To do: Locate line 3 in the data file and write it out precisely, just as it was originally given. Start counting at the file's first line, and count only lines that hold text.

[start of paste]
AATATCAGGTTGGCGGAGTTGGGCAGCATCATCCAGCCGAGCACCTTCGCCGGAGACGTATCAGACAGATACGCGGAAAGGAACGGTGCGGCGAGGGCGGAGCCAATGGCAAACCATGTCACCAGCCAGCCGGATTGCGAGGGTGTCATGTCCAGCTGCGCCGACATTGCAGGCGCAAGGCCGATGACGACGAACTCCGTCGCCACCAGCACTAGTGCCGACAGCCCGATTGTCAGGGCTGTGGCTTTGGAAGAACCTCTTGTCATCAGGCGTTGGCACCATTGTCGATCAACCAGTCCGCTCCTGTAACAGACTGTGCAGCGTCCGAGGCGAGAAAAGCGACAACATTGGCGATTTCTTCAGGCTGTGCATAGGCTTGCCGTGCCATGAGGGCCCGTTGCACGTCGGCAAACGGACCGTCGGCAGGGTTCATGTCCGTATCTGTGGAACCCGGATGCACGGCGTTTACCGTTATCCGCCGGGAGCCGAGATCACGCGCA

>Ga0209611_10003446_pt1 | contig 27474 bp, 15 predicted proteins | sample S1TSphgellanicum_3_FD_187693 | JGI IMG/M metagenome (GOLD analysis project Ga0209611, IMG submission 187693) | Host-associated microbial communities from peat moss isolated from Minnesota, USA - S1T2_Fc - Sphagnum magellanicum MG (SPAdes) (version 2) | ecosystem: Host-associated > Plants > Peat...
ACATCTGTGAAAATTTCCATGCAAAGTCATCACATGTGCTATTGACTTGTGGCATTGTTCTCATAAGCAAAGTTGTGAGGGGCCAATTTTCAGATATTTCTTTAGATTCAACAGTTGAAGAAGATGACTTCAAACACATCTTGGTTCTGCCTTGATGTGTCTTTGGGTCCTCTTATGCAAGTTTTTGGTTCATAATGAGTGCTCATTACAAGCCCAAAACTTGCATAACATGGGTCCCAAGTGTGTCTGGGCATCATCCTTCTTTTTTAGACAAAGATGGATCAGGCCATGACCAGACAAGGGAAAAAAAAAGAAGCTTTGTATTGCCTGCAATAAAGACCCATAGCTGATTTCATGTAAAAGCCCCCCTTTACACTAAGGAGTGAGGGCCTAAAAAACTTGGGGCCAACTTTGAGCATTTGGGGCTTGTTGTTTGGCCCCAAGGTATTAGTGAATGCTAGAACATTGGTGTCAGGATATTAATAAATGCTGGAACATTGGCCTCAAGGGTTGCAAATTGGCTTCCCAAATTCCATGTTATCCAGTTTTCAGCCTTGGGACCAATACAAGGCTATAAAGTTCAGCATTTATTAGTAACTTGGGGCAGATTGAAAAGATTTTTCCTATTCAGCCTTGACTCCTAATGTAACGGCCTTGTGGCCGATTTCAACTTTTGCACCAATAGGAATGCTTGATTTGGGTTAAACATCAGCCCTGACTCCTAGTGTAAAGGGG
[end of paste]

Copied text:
ACATCTGTGAAAATTTCCATGCAAAGTCATCACATGTGCTATTGACTTGTGGCATTGTTCTCATAAGCAAAGTTGTGAGGGGCCAATTTTCAGATATTTCTTTAGATTCAACAGTTGAAGAAGATGACTTCAAACACATCTTGGTTCTGCCTTGATGTGTCTTTGGGTCCTCTTATGCAAGTTTTTGGTTCATAATGAGTGCTCATTACAAGCCCAAAACTTGCATAACATGGGTCCCAAGTGTGTCTGGGCATCATCCTTCTTTTTTAGACAAAGATGGATCAGGCCATGACCAGACAAGGGAAAAAAAAAGAAGCTTTGTATTGCCTGCAATAAAGACCCATAGCTGATTTCATGTAAAAGCCCCCCTTTACACTAAGGAGTGAGGGCCTAAAAAACTTGGGGCCAACTTTGAGCATTTGGGGCTTGTTGTTTGGCCCCAAGGTATTAGTGAATGCTAGAACATTGGTGTCAGGATATTAATAAATGCTGGAACATTGGCCTCAAGGGTTGCAAATTGGCTTCCCAAATTCCATGTTATCCAGTTTTCAGCCTTGGGACCAATACAAGGCTATAAAGTTCAGCATTTATTAGTAACTTGGGGCAGATTGAAAAGATTTTTCCTATTCAGCCTTGACTCCTAATGTAACGGCCTTGTGGCCGATTTCAACTTTTGCACCAATAGGAATGCTTGATTTGGGTTAAACATCAGCCCTGACTCCTAGTGTAAAGGGG